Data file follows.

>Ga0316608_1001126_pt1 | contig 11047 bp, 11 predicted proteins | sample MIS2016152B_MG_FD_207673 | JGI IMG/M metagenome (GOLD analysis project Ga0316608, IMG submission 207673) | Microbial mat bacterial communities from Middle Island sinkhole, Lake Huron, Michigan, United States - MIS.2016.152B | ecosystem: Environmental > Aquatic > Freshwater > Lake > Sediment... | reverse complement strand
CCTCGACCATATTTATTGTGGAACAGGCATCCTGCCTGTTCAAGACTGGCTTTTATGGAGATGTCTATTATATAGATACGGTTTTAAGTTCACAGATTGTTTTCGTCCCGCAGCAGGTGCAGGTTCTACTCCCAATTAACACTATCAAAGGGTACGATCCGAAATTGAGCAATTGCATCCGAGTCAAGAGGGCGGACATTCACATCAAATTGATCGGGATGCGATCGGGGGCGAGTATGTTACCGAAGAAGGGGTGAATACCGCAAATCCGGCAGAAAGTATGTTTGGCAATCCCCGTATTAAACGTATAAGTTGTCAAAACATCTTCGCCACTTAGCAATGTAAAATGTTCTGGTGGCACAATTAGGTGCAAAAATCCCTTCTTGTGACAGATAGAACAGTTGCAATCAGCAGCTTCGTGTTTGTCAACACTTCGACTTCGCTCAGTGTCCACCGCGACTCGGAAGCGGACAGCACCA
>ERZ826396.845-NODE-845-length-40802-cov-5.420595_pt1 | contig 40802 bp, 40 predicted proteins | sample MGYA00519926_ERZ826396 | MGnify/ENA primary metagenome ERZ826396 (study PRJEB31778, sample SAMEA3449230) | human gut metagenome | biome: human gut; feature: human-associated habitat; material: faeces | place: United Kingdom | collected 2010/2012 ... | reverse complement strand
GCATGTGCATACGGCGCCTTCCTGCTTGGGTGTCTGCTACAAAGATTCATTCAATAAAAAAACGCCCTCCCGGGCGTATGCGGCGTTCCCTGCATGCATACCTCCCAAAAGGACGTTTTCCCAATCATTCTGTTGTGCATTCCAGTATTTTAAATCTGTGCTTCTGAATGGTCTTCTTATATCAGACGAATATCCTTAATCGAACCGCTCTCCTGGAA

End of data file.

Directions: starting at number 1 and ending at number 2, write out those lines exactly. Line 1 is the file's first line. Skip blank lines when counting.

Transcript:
>Ga0316608_1001126_pt1 | contig 11047 bp, 11 predicted proteins | sample MIS2016152B_MG_FD_207673 | JGI IMG/M metagenome (GOLD analysis project Ga0316608, IMG submission 207673) | Microbial mat bacterial communities from Middle Island sinkhole, Lake Huron, Michigan, United States - MIS.2016.152B | ecosystem: Environmental > Aquatic > Freshwater > Lake > Sediment... | reverse complement strand
CCTCGACCATATTTATTGTGGAACAGGCATCCTGCCTGTTCAAGACTGGCTTTTATGGAGATGTCTATTATATAGATACGGTTTTAAGTTCACAGATTGTTTTCGTCCCGCAGCAGGTGCAGGTTCTACTCCCAATTAACACTATCAAAGGGTACGATCCGAAATTGAGCAATTGCATCCGAGTCAAGAGGGCGGACATTCACATCAAATTGATCGGGATGCGATCGGGGGCGAGTATGTTACCGAAGAAGGGGTGAATACCGCAAATCCGGCAGAAAGTATGTTTGGCAATCCCCGTATTAAACGTATAAGTTGTCAAAACATCTTCGCCACTTAGCAATGTAAAATGTTCTGGTGGCACAATTAGGTGCAAAAATCCCTTCTTGTGACAGATAGAACAGTTGCAATCAGCAGCTTCGTGTTTGTCAACACTTCGACTTCGCTCAGTGTCCACCGCGACTCGGAAGCGGACAGCACCA